Please explain why CAs MUST NOT generate the key pairs

152 views
Skip to first unread message

Michel Le Bihan

unread,
May 13, 2021, 1:08:22 PMMay 13
to dev-secur...@mozilla.org
If my understanding is correct, in https://groups.google.com/g/mozilla.dev.security.policy/c/Xio6mrdxp2M/m/m38TJkblAgAJ
it was agreed that it's neither practical nor beneficial to enforce that on resellers or other intermediates. However, it's not really clear to me why there is such a rule in the policy. I think that a CA that would like to generate key pairs for their custommers
could just setup a structure and hide behind a reseller to do that.

Ryan Sleevi

unread,
May 13, 2021, 4:09:48 PMMay 13
to Michel Le Bihan, dev-secur...@mozilla.org
It seems you're asking two very different questions, but I'm hoping you could clarify:
  • Are you asking why is it not OK for CAs to generate keys?
  • Or are you asking why is it OK for resellers and other intermediates to generate keys?
To your latter point, about "evading" the requirement, yes, it's certainly true, a CA could do that. Yet, as the discussion captures, the goal of any policy is to try to capture the expectations, while being mindful of the unintended or second-order consequences.

For example, you could, in theory, fully mitigate, if not outright prevent, crime, by having a police official assigned to each and every person and who follows them 24/7. Yet, in most societies, we recognize that's authoritarian abuse, and would have a number of measurable harms to individuals.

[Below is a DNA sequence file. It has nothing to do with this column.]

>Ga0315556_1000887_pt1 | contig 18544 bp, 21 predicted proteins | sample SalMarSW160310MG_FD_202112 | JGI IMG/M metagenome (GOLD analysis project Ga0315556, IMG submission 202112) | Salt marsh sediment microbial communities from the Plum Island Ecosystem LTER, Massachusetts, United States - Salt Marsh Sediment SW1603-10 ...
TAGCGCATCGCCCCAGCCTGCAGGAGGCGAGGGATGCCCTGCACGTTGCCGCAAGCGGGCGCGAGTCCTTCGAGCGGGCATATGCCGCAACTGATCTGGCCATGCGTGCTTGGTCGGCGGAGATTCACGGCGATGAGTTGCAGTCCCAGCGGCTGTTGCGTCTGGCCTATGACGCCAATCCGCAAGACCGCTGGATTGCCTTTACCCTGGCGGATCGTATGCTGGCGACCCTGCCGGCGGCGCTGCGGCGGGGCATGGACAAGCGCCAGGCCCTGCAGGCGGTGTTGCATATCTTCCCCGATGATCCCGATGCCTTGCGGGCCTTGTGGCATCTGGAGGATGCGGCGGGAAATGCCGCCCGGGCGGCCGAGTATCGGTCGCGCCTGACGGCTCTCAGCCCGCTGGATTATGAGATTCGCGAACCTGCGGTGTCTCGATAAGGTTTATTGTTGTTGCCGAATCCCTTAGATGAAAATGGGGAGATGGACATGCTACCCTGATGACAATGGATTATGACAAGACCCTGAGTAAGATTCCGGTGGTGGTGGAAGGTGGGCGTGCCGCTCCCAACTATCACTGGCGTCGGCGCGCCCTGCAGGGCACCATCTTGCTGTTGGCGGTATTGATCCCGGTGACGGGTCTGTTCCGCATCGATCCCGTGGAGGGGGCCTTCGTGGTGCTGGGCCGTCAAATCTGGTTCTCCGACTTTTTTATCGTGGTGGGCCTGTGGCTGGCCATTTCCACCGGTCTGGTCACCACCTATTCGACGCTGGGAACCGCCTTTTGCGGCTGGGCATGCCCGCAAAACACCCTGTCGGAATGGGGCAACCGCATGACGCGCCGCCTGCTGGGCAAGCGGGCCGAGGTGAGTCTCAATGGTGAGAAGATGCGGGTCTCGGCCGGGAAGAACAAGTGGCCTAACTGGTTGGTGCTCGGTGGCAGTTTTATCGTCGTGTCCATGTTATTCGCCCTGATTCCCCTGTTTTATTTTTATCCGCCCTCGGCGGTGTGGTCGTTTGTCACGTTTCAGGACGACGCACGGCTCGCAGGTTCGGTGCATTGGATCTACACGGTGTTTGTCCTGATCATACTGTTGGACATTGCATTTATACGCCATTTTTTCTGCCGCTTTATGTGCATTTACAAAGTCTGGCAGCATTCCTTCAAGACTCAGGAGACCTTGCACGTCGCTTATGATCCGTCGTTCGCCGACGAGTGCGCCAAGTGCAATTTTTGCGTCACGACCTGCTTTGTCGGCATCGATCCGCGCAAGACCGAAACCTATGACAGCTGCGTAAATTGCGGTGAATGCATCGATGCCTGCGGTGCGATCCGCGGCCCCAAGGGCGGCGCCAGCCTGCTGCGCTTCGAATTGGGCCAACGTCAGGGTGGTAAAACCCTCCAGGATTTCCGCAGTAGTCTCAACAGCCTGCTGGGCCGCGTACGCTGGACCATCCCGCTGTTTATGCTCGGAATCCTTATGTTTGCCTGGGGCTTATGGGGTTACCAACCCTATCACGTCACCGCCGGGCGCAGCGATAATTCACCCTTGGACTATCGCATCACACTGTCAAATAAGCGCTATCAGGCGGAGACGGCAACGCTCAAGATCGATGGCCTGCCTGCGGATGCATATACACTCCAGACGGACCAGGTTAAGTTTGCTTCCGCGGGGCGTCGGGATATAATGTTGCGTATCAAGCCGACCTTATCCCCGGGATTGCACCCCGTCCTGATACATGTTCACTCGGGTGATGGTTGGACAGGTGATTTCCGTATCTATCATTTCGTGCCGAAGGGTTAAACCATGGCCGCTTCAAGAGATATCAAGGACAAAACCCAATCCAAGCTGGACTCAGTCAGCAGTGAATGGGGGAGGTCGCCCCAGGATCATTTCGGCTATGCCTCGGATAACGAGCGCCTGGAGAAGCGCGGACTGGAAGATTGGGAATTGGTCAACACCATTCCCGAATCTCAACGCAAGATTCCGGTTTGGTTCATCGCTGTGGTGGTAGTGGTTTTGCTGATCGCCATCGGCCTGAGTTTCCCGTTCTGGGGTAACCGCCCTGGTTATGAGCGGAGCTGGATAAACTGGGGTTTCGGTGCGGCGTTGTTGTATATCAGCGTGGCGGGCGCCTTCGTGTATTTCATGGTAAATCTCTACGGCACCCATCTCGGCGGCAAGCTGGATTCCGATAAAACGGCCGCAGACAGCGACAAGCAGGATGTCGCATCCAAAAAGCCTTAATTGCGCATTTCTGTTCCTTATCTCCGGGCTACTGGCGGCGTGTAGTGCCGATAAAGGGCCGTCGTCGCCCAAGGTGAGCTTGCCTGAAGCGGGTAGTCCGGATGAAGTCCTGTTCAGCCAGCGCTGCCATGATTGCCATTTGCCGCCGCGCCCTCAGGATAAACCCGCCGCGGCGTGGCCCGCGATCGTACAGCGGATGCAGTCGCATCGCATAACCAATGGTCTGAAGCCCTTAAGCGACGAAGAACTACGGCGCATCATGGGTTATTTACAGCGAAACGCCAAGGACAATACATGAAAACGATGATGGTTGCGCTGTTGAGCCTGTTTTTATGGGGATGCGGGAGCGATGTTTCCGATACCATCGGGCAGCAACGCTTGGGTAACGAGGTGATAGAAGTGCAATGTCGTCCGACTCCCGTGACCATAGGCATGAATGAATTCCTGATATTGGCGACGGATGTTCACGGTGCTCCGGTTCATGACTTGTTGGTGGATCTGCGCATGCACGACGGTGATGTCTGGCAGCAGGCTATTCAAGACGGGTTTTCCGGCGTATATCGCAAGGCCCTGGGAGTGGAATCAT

In this specific situation, we're acknowledging that there is frequently a path of intermediates between what might conceptually be seen as "the site" and the CA. I say "conceptually", because it's actually quite complicated with respect to how Applicant/Subscriber function.

On the "close to the site operator" side, you have entities like marketing companies, CDNs, IT (which may be in-sourced or may be out-sourced), hosting providers - all entities that may have access to the keys or may be responsible for generating keys.

On the "close to the CA" side, you obviously have the CA themselves, but then you have entities like resellers.

The problem is those "resellers" may themselves be the CDNs, IT teams, hosting providers, etc - it's not a binary either/or, but can be multiple.